Dissatisfaction over Vladimir Putin’s war in Ukraine, underlined by Wagner boss Yevgeny Prigozhin’s armed mutiny, has created a “once-in-a-generation” opportunity for the US to recruit spies, the director of the CIA has said.
Speaking at a lecture to the Ditchley Foundation – a charity focused on British-American relations – Mr Burns said dissatisfaction with the war was creating a rare opportunity to recruit spies, which the CIA was capitalising on.
“Disaffection with the war will continue to gnaw away at the Russian leadership beneath the steady diet of state propaganda and practiced repression,” Mr Burns said.
“That disaffection creates a once-in-a-generation opportunity for us at the CIA – at our core a human intelligence service. We’re not letting it go to waste.”
In May, the Kremlin said its agencies were tracking Western spy activity after the CIA published a video encouraging Russians to make contact via a secure internet channel.
The video in Russian was accompanied by text saying the agency wanted to hear from military officers, intelligence specialists, diplomats, scientists and people with information about Russia’s economy and leadership.
Mr Burns said it was “striking” that Mr Prigozhin’s mutiny was preceded by months of open attacks on Mr Putin’s most senior military officers in videos in which he used a colourful variety of crude expletives and prison slang, which the Russian president did not answer in public.
“It is striking that Prigozhin preceded his actions with a scathing indictment of the Kremlin’s mendacious rationale for the invasion of Ukraine and of the Russian military leadership’s conduct of the war,” said Mr Burns, who served as US ambassador to Russia from 2005 to 2008 and was appointed CIA director in 2021.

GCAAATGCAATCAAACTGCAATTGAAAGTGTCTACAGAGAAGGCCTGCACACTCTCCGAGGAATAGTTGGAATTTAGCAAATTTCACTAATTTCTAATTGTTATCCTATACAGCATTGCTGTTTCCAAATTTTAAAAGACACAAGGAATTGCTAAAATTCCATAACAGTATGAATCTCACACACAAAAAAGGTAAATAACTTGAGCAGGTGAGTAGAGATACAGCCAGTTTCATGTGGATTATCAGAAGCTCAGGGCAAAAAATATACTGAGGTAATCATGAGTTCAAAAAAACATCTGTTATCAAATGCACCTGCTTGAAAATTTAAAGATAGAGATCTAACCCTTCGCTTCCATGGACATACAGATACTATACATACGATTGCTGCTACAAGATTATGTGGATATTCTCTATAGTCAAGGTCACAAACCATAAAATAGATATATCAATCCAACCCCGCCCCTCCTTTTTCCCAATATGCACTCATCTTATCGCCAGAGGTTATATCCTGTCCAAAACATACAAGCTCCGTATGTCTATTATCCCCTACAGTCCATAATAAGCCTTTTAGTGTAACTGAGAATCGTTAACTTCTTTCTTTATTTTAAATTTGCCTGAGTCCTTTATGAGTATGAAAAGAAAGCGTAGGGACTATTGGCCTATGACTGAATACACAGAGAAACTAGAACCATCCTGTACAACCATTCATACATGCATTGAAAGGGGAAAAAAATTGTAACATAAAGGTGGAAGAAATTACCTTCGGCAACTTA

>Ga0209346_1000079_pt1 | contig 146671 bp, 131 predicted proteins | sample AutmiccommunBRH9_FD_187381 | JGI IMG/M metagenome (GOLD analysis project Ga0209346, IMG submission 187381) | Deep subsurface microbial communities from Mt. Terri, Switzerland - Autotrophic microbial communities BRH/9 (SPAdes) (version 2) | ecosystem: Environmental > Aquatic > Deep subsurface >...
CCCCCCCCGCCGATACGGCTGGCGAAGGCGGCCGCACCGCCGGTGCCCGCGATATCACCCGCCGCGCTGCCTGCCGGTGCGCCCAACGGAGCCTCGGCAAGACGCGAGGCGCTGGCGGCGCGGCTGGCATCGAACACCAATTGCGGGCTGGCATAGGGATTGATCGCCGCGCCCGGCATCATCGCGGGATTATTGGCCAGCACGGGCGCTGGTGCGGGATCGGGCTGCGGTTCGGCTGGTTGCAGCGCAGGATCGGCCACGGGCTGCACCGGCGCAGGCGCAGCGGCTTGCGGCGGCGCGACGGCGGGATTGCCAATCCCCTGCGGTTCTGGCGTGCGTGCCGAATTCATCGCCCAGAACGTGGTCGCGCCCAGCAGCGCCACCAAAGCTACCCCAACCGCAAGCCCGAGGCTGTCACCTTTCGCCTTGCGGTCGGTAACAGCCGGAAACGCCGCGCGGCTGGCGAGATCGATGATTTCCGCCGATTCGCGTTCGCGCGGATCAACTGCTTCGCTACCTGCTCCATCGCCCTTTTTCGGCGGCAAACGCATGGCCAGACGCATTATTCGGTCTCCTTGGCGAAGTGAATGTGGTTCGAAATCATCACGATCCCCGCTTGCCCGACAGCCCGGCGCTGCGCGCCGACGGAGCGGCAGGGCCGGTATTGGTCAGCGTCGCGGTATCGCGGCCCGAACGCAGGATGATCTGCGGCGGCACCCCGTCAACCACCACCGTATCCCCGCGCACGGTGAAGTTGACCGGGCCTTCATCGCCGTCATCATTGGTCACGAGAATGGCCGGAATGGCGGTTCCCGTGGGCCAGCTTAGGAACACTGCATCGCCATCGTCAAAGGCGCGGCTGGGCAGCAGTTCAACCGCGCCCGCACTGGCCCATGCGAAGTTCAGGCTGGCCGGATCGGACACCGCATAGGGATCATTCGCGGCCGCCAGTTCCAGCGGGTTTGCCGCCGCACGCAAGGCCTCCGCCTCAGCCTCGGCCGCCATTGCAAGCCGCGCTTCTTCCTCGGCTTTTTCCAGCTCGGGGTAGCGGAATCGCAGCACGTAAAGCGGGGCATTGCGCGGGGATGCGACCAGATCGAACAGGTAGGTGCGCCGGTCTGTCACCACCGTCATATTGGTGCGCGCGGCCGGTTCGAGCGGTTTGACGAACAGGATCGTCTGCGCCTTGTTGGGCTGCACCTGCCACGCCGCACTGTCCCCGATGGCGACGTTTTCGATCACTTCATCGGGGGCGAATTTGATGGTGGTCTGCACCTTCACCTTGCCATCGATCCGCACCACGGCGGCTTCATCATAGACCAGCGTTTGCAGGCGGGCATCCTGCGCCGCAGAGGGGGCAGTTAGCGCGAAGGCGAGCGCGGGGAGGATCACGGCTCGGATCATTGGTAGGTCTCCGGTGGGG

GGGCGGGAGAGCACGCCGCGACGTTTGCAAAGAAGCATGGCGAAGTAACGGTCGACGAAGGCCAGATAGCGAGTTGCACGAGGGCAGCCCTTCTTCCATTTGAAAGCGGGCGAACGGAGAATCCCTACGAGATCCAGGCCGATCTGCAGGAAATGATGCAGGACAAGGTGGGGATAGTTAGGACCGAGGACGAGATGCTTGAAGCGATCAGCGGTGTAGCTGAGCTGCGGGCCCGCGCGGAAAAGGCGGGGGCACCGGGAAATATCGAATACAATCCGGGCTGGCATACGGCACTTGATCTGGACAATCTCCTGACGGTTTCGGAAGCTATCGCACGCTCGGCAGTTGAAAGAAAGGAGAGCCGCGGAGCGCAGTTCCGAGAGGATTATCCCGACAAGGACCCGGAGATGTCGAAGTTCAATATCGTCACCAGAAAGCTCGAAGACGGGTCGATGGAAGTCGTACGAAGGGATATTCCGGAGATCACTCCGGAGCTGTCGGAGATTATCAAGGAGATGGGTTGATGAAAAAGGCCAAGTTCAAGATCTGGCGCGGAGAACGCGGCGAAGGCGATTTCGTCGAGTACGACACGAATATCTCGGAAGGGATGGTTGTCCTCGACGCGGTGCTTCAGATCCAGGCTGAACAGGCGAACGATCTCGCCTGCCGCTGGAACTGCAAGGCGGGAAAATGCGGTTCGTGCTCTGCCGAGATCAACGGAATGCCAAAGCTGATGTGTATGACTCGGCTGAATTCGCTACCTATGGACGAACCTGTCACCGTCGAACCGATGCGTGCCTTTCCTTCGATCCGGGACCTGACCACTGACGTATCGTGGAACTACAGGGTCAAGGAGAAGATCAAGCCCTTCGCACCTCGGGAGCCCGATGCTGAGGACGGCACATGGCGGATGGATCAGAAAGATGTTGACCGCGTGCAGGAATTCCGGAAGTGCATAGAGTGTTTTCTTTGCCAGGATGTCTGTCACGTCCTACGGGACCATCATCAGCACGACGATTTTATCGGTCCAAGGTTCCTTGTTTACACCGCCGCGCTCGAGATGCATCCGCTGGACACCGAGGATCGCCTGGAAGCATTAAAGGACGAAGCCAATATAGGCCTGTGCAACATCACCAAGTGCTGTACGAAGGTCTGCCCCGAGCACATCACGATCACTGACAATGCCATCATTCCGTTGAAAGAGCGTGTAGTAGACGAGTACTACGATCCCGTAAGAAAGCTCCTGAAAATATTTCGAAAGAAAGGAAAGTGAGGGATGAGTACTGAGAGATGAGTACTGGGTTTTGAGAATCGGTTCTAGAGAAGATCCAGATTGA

“The impact of those words and those actions will play out for some time – a vivid reminder of the corrosive effect of Putin’s war on his own society and his own regime.”
Mr Burns said the mutiny was an “internal Russian affair in which the United States has had and will have no part”.
Russia’s future ‘as junior partner and economic colony of China’
Earlier this week, Mr Putin thanked army and security forces for averting what he said could have turned into a civil war and has compared the mutiny to the chaos that ignited two revolutions in Russia in 1917.
The Kremlin has sought to project an image of calm stability since a deal was struck last weekend to end the mutiny, with Mr Putin discussing tourism, greeting crowds in Dagestan and discussing ideas for economic development.
But Mr Burns said the war has already been a strategic failure for Russia by laying bare its military weakness and damaging the Russian economy for years to come, while the NATO military alliance grows larger and stronger.
He said Russia’s “future as a junior partner and economic colony of China” was being shaped “by Putin’s mistakes”.